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Ukraine has pleaded with its allies for ammunition and artillery “immediately”, warning it is running short of stocks to defend against a new Russian offensive that Kyiv fears is imminent.

The demand, by deputy prime minister Olha Stefanishyna, came on a day when Moscow launched ballistic missiles against Ukraine’s infrastructure. It also followed a tour of western capitals by President Volodymyr Zelenskyy that emphasised longer-term supplies of fighter jets and heavy weaponry.

“What is of ultimate urgency is . . . the ammunition and the artillery that we need immediately to make sure that we can operate with the new military equipment we received,” Stefanishyna said in an interview with the Financial Times. “We do not have this amount of ammunition that we need.”

Kyiv is preparing for an imminent large-scale attack by Russian troops as the Kremlin attempts to seize more territory in the Donbas region in eastern Ukraine ahead of the first anniversary of Russian president Vladimir Putin’s full-scale invasion later this month.

Ukraine’s army is consuming ammunition at an unprecedented rate as it engages in punishing exchanges with Russia, prompting concerns about supplies.

Ukraine is estimated to be firing more than 5,000 artillery rounds every day — equal to a smaller European country’s orders in an entire year in peacetime. That rate of use has put huge strain on Europe’s defence producers, compounding supply chain challenges and increasing lead times for many munitions.

Stefanishyna, Zelenskyy’s top official for European integration, warned that the Russians were doing “everything possible to make the war continuous, lasting and exhausting”, adding that Moscow had the resources, ammunition and reserves to continue its campaign.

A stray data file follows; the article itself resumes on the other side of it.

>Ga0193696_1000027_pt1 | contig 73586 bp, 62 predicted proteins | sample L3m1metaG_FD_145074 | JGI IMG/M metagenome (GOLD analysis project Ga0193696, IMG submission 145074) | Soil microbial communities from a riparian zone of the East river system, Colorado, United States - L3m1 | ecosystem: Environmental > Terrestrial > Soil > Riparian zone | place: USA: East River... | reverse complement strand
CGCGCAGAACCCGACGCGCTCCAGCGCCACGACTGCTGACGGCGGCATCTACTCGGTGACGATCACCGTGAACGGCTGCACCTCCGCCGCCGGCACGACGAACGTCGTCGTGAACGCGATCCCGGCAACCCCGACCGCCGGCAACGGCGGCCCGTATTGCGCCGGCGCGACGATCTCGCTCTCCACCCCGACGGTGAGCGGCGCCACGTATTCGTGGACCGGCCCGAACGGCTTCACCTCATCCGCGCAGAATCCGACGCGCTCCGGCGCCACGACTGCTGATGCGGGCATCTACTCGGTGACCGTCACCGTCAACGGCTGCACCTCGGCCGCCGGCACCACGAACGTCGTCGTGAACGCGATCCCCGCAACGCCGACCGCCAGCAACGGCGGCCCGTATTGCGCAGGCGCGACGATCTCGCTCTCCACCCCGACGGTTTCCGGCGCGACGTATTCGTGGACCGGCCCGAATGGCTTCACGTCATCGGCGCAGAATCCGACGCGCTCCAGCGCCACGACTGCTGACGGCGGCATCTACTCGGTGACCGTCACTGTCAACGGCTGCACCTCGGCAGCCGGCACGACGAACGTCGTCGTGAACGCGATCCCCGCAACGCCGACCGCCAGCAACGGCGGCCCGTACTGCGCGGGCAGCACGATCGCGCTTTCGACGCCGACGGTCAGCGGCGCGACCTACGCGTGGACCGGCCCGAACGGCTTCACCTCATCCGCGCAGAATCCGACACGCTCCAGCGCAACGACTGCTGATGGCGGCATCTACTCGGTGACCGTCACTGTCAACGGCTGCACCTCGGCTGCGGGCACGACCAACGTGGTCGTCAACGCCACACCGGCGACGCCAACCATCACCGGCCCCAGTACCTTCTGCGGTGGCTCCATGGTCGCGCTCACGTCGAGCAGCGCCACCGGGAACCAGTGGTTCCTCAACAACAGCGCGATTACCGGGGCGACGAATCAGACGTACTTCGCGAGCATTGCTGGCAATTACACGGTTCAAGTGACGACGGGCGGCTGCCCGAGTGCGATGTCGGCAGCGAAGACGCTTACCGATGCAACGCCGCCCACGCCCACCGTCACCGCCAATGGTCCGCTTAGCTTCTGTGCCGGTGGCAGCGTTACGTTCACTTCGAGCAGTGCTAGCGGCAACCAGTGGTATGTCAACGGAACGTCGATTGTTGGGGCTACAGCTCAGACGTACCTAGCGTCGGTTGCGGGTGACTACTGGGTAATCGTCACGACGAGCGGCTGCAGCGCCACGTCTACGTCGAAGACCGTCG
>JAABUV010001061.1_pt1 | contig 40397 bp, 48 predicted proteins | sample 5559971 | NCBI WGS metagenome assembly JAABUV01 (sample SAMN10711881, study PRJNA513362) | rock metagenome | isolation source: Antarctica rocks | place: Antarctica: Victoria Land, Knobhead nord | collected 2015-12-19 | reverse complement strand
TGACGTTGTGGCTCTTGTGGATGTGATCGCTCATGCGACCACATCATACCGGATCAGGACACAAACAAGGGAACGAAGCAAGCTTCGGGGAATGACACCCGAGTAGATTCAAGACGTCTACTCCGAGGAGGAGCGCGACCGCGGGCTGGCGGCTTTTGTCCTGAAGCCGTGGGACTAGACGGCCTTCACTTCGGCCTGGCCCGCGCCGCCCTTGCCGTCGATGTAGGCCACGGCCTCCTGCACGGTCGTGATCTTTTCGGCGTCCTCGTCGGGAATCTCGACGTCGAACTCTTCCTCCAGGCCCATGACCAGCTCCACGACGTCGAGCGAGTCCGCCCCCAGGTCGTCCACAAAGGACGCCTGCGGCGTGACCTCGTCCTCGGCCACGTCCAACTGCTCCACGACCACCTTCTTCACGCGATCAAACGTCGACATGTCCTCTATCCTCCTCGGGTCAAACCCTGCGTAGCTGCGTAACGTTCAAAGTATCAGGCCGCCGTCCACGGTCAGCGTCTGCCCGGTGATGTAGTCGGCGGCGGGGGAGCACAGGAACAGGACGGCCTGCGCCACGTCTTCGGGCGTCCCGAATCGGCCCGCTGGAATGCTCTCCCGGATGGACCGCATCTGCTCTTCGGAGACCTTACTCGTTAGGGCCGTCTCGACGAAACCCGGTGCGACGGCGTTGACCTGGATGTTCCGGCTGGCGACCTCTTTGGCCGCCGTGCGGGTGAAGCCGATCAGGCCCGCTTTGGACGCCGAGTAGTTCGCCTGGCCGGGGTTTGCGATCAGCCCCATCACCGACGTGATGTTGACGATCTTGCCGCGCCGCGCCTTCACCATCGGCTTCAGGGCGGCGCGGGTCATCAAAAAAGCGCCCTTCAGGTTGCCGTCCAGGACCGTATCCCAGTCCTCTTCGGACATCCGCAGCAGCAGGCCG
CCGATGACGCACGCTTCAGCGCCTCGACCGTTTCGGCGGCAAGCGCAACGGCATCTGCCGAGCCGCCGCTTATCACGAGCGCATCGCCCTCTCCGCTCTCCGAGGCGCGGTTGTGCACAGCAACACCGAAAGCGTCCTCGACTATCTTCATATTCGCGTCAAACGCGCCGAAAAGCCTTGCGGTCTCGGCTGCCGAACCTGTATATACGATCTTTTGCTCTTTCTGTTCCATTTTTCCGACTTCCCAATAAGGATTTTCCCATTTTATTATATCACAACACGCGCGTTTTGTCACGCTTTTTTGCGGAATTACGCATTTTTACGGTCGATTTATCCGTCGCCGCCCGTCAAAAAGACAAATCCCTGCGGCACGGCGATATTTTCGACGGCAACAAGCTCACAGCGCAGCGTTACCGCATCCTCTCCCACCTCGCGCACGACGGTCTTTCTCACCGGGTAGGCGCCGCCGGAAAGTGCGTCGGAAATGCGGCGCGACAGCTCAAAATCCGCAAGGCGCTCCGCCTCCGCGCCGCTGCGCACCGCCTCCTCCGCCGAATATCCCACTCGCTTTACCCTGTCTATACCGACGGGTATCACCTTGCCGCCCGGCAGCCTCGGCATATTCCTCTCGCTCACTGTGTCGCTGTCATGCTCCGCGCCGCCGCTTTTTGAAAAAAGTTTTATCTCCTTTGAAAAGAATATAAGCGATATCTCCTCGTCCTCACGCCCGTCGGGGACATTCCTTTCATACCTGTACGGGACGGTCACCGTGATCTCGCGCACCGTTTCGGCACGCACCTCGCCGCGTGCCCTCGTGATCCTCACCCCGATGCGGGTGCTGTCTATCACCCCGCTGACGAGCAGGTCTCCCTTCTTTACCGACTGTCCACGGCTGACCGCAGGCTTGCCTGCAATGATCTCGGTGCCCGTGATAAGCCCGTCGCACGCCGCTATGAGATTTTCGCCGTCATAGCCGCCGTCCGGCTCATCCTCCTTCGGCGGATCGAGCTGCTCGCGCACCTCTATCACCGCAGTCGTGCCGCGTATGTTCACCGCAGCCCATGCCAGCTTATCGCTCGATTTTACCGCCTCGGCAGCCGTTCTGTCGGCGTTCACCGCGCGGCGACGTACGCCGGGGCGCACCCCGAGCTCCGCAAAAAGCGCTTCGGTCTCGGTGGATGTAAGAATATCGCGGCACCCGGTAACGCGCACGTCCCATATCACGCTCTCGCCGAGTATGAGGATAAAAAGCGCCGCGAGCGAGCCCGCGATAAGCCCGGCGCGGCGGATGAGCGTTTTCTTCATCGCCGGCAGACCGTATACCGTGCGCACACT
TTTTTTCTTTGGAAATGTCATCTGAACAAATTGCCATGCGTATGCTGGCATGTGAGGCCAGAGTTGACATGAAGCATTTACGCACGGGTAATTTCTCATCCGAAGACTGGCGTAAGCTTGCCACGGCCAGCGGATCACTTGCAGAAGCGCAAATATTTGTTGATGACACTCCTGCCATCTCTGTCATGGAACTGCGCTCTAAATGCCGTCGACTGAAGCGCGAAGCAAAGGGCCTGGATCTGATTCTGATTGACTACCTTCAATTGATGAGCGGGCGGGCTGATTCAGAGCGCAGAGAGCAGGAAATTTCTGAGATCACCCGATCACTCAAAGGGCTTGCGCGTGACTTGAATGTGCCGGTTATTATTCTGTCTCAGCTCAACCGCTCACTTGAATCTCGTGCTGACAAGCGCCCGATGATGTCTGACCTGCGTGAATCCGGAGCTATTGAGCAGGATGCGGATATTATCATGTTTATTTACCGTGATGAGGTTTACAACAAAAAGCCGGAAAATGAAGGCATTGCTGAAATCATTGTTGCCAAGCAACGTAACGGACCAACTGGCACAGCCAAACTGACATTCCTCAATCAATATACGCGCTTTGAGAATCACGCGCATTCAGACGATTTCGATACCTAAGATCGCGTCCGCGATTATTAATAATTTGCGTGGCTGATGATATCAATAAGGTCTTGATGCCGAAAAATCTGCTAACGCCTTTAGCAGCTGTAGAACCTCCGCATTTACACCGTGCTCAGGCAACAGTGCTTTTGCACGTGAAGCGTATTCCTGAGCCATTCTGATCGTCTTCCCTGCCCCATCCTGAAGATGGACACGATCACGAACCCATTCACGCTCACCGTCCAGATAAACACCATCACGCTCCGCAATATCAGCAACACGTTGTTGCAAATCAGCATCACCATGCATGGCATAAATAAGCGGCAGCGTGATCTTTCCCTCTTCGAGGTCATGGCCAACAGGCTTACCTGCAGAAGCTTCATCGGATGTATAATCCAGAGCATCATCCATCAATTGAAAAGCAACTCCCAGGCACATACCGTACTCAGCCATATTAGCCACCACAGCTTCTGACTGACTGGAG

EU Council president Charles Michel on Friday said the bloc needed to “co-operate with the industrial sector and to ensure that we can speed up the level of production of ammunition”.

Russian strikes against Ukrainian cities and energy structure on Friday came as Moscow announced it would cut oil production in response to a price cap, the first sign it is seeking to weaponise oil supplies after slashing natural gas exports to Europe last year.

During the attack, Russian forces fired 71 cruise missiles, seven Iranian-supplied Shahed attack drones and 35 S-300 missiles, normally used for air defence, Valeriy Zaluzhnyi, chief of Ukraine’s general staff, said on Twitter. Ukrainian air defences shot down 61 of the cruise missiles and five of the drones, he added.

One missile crossed over into Moldovan airspace. Natalia Gavrilita, Moldova’s prime minister, later resigned, a day after the country’s intelligence agency said Russia’s security services were seeking to undermine the former Soviet state.

In a further sign of the mounting international tensions, Alexander Novak, Russia’s chief negotiator with the Opec+ group of oil producers, said the country was cutting production by 500,000 barrels a day in response to the “destructive energy policy of the countries of the collective west”. This represents almost 5 per cent of Russia’s production.

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